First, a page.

Udaipur: Let us start with the question, what is Plastic Pollution? As the world’s population continues to grow, so does the amount of garbage that people produce. On-the-go lifestyles require easily disposable products, such as soda cans or bottles of water, but the accumulation of these products has led to increasing amounts of plastic pollution around the world. As plastic is composed of major toxic pollutants, it has the potential to cause great harm to the environment in the form of air, water and land pollution.
On the occasion of World Environment Day 2018, it was a proud moment for all when India was entrusted to host this day under the theme “Beat Plastic Pollution”.
It is astonishing to know that every year the world uses about one trillion plastic bags. Each year, at least 8 million tonnes of plastic ends up in the oceans, the equivalent of a full garbage truck every minute. In the last decade, the world produced more plastic than in the whole of last century. Fifty per cent of the plastic the world uses is single-use or disposable. We buy one million plastic bottles every minute. Plastic makes up 10 per cent of all of the waste we generate.
Waste Plastic Production in a year totals around 335 million metric tons. Several researches and reports state that, out of the entire plastic waste, only 9% of the world’s plastic is recycled. That counts up to 30 million tonnes. Another 12 percent is burnt. The remaining 79 percent has built up in landfills or ended up elsewhere in the environment. More than 9 billion tons of plastic have been made since the 1950s till the year 2016.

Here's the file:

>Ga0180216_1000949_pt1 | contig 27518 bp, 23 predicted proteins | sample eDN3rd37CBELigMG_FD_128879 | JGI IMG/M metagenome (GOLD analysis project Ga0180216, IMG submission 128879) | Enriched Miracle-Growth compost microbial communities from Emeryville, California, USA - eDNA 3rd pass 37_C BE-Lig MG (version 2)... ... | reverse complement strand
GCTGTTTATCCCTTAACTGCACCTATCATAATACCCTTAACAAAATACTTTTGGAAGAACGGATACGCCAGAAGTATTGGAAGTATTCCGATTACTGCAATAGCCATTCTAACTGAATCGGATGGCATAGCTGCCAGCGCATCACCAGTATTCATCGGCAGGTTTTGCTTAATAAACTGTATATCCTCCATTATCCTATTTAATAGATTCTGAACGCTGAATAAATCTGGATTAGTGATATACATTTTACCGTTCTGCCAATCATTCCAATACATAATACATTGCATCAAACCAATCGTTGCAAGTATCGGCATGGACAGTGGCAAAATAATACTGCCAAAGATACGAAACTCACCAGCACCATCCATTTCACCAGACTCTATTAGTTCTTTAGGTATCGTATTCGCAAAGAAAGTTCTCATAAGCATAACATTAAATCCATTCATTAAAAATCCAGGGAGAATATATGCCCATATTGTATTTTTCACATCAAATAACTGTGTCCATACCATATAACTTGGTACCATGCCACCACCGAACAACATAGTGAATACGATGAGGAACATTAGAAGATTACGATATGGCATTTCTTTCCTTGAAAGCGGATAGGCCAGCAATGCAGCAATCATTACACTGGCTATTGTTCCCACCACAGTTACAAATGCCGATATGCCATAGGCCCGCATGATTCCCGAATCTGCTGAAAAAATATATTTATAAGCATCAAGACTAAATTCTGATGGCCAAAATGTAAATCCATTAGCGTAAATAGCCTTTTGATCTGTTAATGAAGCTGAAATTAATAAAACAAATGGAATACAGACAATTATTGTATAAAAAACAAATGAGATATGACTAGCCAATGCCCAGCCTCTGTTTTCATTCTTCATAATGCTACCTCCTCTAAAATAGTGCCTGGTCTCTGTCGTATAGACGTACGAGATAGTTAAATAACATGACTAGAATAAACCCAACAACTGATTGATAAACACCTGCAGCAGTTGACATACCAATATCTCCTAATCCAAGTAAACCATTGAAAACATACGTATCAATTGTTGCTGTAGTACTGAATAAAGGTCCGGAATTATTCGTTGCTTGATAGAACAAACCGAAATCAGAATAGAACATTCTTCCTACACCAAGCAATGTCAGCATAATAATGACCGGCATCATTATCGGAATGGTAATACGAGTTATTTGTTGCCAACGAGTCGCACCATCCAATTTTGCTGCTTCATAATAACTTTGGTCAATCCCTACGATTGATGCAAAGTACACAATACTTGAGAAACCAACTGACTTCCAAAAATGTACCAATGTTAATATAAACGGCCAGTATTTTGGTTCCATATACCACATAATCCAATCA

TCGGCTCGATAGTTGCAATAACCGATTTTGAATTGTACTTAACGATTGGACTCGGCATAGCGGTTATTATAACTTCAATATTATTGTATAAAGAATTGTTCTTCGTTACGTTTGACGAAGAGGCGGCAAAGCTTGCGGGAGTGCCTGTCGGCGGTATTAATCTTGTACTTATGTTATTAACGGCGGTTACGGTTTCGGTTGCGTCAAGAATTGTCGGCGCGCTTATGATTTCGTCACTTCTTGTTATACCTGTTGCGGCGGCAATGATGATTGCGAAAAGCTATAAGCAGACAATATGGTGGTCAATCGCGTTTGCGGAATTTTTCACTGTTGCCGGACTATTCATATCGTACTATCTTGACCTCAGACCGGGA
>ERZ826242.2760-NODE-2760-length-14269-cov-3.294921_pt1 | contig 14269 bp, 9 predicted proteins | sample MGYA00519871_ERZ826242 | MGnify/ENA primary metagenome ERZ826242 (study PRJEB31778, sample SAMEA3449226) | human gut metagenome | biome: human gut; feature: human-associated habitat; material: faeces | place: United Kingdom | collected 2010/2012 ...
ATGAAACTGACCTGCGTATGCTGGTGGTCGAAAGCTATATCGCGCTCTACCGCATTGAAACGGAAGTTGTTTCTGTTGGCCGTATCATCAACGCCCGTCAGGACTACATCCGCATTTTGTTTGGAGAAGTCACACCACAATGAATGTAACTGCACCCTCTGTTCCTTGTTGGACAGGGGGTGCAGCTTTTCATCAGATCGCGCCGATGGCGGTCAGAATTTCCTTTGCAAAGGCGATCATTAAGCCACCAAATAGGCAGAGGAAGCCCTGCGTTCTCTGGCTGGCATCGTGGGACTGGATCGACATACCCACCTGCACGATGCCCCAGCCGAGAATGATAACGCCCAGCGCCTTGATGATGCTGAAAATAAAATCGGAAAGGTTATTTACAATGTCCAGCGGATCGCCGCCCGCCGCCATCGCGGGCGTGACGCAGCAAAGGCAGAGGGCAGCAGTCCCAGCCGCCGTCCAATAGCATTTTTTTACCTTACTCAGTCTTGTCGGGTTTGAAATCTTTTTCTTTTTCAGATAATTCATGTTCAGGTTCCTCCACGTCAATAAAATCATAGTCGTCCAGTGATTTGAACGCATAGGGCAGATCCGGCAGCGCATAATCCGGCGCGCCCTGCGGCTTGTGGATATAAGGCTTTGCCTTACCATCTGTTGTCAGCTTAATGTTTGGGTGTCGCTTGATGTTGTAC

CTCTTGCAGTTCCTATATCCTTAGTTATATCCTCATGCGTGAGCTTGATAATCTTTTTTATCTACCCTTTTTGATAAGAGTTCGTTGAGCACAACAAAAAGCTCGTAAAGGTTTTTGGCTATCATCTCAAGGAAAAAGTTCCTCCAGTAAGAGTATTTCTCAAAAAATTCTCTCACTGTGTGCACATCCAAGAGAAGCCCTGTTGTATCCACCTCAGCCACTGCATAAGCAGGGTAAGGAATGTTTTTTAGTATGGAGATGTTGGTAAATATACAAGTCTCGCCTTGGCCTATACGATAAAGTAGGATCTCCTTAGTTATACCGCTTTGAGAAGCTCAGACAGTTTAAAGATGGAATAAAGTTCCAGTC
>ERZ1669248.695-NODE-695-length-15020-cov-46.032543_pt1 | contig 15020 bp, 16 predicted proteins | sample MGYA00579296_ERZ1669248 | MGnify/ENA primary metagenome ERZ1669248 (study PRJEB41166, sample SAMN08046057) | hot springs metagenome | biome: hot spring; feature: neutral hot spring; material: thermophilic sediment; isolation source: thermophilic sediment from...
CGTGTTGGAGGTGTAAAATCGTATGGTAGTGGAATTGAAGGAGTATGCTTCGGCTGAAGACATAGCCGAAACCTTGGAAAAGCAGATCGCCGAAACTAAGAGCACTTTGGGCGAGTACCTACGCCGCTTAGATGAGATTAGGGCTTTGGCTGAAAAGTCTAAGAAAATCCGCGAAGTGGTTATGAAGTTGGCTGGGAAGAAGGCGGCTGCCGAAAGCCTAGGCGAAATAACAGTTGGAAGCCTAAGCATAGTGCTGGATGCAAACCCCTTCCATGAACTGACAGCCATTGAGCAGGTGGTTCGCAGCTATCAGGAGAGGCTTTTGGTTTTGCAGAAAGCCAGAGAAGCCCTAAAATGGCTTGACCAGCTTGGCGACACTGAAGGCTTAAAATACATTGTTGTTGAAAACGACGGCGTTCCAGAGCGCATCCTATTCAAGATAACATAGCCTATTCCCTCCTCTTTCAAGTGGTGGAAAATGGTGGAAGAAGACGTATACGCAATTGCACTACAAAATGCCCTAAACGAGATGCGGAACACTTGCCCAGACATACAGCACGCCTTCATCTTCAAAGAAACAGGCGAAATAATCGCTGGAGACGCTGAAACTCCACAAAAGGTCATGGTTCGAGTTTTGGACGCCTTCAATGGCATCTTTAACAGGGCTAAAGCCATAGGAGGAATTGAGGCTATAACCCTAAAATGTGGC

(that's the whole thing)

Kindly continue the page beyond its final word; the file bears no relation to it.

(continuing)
Plastic Recycling helps to reduce the energy usage, it reduces the consumption of fresh raw materials, it reduces the water pollution and the air pollution (from the land filling) by reducing the need for conventional waste disposal and it reduces the greenhouse gases emissions. And so, plastic is often recycled to make items such as clothes, carpets, containers, bottles, plastic lumbers, films, grocery bags, molding materials, and lawn and garden products. It’s used in everything from the keyboard or pen you are using, to your glasses or contact lenses, the Teflon on your frying pan, and the banknotes in your wallet. It’s in your clothes, phones, cars, mattresses and TV screens.
The rest 91% of plastic is not recycled. This is largely because, thermosetting plastics cannot be recycled by the normal method of heating because the molecular bonds that bind them together burn instead of melting. There are cutting-edge chemical processes that can be used, but they are a long way off being economically viable. Also because, not all recyclers accept all types of plastic, and in fact, most don’t. Even if a form of plastic is able to be recycled, the community may not have the means to do so, or it may not be cost-effective. Thus, it’s very important to never put a type of plastic that the hauler doesn’t accept in with the rest of the plastic getting recycled. This is a form of contamination in the same way as throwing non-recyclable waste would be.
Next time you go for shopping, don’t forget to carry a cloth bag. Or ask for recycled plastic bags. If demand drives the supply, this should bring a check in the supply of plastic bags. Secondly, next time when you throw plastic bags, don’t throw them on roads, there are dustbins. Since such plastic do carry value, let someone create value by recycling them.
“Manthan”, an initiative by Hindustan Zinc, is a series of stories to bring awareness about various concerns like air pollution, water pollution, plastic pollution, noise pollution, climate change, road safety and wildlife protection.